Swamp Thing Episode 1 “Pilot” Review

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Have you been waiting for the opportune time to subscribe to DC’s streaming service, DC Universe? Were the dark Titans live action series just not enough of a convincer? Maybe DC’s second live-action series that revolved around the dark tongue-in-cheek humour of Doom Patrol didn’t cause you to flip that switch. Both of these are wonderful series in their own rights. But hopefully, DC Universe’s newest live-action series will entice you to subscribe. With the advent of Spring upon us, what better time then any to welcome the new Swamp Thing series. This is our spoiler-free review of DC’s Swamp Thing premiere episode aptly entitled “Pilot”.

Swamp Thing 100-Page CoverThe Swamp Thing character is perhaps one of DC’s lesser known characters to the general viewing audience. Of course the same could have been said about the Doom Patrol fourteen weeks ago. DC enthusiasts know the Swamp Thing to be an often misunderstood, “avatar of the Green”, occult/supernatural based character. Swamp Thing has been rising in popularity in the comic book canon world of late. He’s had his own comic book series in the past and has been scripted by some of DC’s exceptional past and present talent including Len Wein (creator, who actually passed away in September of 2017), Grant Morrison, Mark Millar, Charles Soule and Scott Snyder, to name a few. He’s most recently been in the stable monthly Justice League Dark comic and has even earned his own “100-Page Comic Giant” monthly series sold exclusively currently through Wal-Mart.

The premiere episode focuses around an unnatural happening in the swamps outside Marais, Louisiana. After a mysterious illness strikes the town, CDC investigator, and former Marais native, Abby Arcane, played by Crystal Reed, is sent to investigate. DC television fans might recognize Reed from her role, not so long ago, in another DC TV series called Gotham where she played “Sofia Falcone”.

Swamp Thing Abby

Swamp Thing — Ep.101 — “Pilot” — Photo Credit: Brownie Harris / 2018 Warner Bros. Entertainment Inc. All Rights Reserved

At the hospital, she encounters biologist Alec Holland, played by Andy Bean, who believes the illness might be connected to his scientific work in the swamp that he is doing for the powerful local businessman Avery Sunderland (Will Patton of Falling Skies fame). Of course, mystery and investigation ensue as Abby and Alec try to uncover what is happening to the town and why.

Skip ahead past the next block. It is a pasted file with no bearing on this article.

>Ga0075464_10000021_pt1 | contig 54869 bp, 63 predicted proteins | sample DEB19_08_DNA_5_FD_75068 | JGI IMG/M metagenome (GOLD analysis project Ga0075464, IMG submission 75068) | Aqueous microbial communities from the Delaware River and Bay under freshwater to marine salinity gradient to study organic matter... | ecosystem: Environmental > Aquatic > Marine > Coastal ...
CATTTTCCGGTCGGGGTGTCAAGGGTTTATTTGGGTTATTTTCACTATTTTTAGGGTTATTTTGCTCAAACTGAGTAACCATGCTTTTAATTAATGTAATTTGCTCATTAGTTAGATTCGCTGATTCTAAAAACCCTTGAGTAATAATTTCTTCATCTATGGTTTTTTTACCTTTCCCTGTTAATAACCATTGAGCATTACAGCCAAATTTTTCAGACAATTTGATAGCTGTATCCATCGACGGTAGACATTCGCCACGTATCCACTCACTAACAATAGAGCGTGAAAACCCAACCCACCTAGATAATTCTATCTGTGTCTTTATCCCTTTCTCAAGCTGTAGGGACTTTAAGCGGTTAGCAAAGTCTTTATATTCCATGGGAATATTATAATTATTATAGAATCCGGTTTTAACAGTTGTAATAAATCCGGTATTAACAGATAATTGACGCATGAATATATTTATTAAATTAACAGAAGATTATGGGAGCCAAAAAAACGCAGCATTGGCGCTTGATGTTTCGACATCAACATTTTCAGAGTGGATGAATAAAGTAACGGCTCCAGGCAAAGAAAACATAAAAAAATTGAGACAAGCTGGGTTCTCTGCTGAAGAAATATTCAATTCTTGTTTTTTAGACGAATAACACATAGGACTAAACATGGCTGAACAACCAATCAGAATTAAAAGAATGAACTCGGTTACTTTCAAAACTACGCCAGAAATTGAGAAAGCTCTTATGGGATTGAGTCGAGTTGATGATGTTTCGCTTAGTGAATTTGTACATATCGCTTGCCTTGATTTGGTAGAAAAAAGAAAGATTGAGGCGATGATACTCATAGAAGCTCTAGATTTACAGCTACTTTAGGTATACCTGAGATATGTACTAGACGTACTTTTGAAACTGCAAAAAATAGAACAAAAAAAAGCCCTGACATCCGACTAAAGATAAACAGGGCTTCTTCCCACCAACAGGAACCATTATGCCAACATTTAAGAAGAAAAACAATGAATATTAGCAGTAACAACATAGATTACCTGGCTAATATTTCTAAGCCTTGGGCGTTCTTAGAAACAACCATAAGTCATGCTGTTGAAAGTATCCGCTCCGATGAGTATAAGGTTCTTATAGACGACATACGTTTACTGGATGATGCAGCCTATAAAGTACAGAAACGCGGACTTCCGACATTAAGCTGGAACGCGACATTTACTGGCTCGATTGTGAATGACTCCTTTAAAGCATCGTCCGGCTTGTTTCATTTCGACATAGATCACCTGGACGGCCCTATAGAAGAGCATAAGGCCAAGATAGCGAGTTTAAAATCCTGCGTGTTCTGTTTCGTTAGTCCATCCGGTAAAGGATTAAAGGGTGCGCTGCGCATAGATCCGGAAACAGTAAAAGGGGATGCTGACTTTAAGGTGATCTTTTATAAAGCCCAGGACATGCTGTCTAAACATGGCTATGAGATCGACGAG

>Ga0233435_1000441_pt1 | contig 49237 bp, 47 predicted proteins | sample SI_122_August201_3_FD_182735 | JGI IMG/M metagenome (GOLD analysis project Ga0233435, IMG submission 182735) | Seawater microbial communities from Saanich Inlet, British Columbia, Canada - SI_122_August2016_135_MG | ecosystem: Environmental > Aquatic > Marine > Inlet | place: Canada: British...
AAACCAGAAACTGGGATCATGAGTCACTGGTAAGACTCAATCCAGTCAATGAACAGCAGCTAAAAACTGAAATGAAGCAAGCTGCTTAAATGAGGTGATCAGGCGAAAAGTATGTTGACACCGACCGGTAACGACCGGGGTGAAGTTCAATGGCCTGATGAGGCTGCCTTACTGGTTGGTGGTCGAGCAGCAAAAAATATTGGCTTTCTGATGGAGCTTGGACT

It’s evident as soon as the opening scene begins that this series, slated for ten 60 minute episodes, aims to look to be dark and balancing on a horror foundation. But not as “brutally” dark as the aforementioned Titans series. Swamp Thing appears to be more aptly “rooted” (pun intended) in the horror category. There were only one or two F-bombs dropped. But even so several of the action scenes are filled with enough horror that this is definitely not a show for little ones.

Swamp Thing - Alec Holland

Swamp Thing — Ep.101 — “Pilot” — Photo Credit: Brownie Harris / 2018 Warner Bros. Entertainment Inc. All Rights Reserved

As this episode begins it only takes two minutes before the action unfolds. The tone of the series, based on this episode, leaves it firmly ensconced in the sci-fi/horror genre. It was filmed with that horror feel in mind being mostly dimly lit amid murky, humid like swamp air.

Newcomers, as well as DC veterans, will find a lot to like in this new series. If episode one is any indication of the forthcoming quality episodes to follow it’ll be riveting to see where the show takes us for the next nine episodes. This being the third of their live-action series, Swamp Thing definitely continues to solidify DC Universe “TV” as being the mature alternative to sister Warner Brothers’ CW superhero shows.

Swamp Thing premieres on DC’s subscription-based streaming service beginning with Episode 1 on Friday, May 31st. Traditionally, a new episode is then released every Friday after that.

Written by
Scott is a comic book, music and gaming nerd since the late 70s. Gaming all began on the Colecovision and Atari 2600. He buys and reads new comics every Wednesday from his LCBS and helps run an online Heavy Metal radio station.

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